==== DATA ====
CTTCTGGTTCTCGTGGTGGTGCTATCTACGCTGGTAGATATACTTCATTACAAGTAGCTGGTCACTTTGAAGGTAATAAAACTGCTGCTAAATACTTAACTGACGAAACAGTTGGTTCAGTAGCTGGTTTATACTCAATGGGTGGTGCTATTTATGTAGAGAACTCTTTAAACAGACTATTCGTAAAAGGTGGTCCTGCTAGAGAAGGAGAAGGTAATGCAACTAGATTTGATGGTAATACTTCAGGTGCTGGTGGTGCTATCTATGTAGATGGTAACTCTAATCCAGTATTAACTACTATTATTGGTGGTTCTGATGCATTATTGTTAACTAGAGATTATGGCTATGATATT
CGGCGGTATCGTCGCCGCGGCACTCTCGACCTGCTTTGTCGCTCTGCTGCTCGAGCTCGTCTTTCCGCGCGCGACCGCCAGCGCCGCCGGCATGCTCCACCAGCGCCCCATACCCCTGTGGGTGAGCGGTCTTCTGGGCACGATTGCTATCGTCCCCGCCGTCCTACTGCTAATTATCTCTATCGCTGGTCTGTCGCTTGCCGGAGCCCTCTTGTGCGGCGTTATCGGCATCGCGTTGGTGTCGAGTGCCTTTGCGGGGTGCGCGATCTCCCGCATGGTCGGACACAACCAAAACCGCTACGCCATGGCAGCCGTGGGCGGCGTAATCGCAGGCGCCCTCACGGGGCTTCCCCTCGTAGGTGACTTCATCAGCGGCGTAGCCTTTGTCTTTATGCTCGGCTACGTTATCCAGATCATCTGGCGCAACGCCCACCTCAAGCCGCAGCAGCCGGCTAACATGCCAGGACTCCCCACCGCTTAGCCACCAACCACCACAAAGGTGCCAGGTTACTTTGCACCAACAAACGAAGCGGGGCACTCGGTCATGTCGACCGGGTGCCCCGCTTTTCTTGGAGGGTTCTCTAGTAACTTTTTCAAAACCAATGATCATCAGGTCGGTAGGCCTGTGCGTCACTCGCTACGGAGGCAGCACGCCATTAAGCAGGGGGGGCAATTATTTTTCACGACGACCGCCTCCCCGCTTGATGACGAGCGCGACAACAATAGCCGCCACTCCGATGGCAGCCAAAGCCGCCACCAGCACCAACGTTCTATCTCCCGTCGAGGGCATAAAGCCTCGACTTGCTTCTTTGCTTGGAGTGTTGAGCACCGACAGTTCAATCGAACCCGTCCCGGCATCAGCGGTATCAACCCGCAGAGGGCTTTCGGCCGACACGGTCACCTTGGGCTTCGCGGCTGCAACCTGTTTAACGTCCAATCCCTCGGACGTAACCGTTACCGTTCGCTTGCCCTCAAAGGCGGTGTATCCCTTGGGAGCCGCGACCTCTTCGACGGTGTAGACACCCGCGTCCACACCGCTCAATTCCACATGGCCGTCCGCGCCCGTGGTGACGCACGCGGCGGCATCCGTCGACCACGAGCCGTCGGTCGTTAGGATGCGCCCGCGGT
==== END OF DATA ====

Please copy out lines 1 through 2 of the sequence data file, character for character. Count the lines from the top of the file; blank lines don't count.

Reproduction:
CTTCTGGTTCTCGTGGTGGTGCTATCTACGCTGGTAGATATACTTCATTACAAGTAGCTGGTCACTTTGAAGGTAATAAAACTGCTGCTAAATACTTAACTGACGAAACAGTTGGTTCAGTAGCTGGTTTATACTCAATGGGTGGTGCTATTTATGTAGAGAACTCTTTAAACAGACTATTCGTAAAAGGTGGTCCTGCTAGAGAAGGAGAAGGTAATGCAACTAGATTTGATGGTAATACTTCAGGTGCTGGTGGTGCTATCTATGTAGATGGTAACTCTAATCCAGTATTAACTACTATTATTGGTGGTTCTGATGCATTATTGTTAACTAGAGATTATGGCTATGATATT
CGGCGGTATCGTCGCCGCGGCACTCTCGACCTGCTTTGTCGCTCTGCTGCTCGAGCTCGTCTTTCCGCGCGCGACCGCCAGCGCCGCCGGCATGCTCCACCAGCGCCCCATACCCCTGTGGGTGAGCGGTCTTCTGGGCACGATTGCTATCGTCCCCGCCGTCCTACTGCTAATTATCTCTATCGCTGGTCTGTCGCTTGCCGGAGCCCTCTTGTGCGGCGTTATCGGCATCGCGTTGGTGTCGAGTGCCTTTGCGGGGTGCGCGATCTCCCGCATGGTCGGACACAACCAAAACCGCTACGCCATGGCAGCCGTGGGCGGCGTAATCGCAGGCGCCCTCACGGGGCTTCCCCTCGTAGGTGACTTCATCAGCGGCGTAGCCTTTGTCTTTATGCTCGGCTACGTTATCCAGATCATCTGGCGCAACGCCCACCTCAAGCCGCAGCAGCCGGCTAACATGCCAGGACTCCCCACCGCTTAGCCACCAACCACCACAAAGGTGCCAGGTTACTTTGCACCAACAAACGAAGCGGGGCACTCGGTCATGTCGACCGGGTGCCCCGCTTTTCTTGGAGGGTTCTCTAGTAACTTTTTCAAAACCAATGATCATCAGGTCGGTAGGCCTGTGCGTCACTCGCTACGGAGGCAGCACGCCATTAAGCAGGGGGGGCAATTATTTTTCACGACGACCGCCTCCCCGCTTGATGACGAGCGCGACAACAATAGCCGCCACTCCGATGGCAGCCAAAGCCGCCACCAGCACCAACGTTCTATCTCCCGTCGAGGGCATAAAGCCTCGACTTGCTTCTTTGCTTGGAGTGTTGAGCACCGACAGTTCAATCGAACCCGTCCCGGCATCAGCGGTATCAACCCGCAGAGGGCTTTCGGCCGACACGGTCACCTTGGGCTTCGCGGCTGCAACCTGTTTAACGTCCAATCCCTCGGACGTAACCGTTACCGTTCGCTTGCCCTCAAAGGCGGTGTATCCCTTGGGAGCCGCGACCTCTTCGACGGTGTAGACACCCGCGTCCACACCGCTCAATTCCACATGGCCGTCCGCGCCCGTGGTGACGCACGCGGCGGCATCCGTCGACCACGAGCCGTCGGTCGTTAGGATGCGCCCGCGGT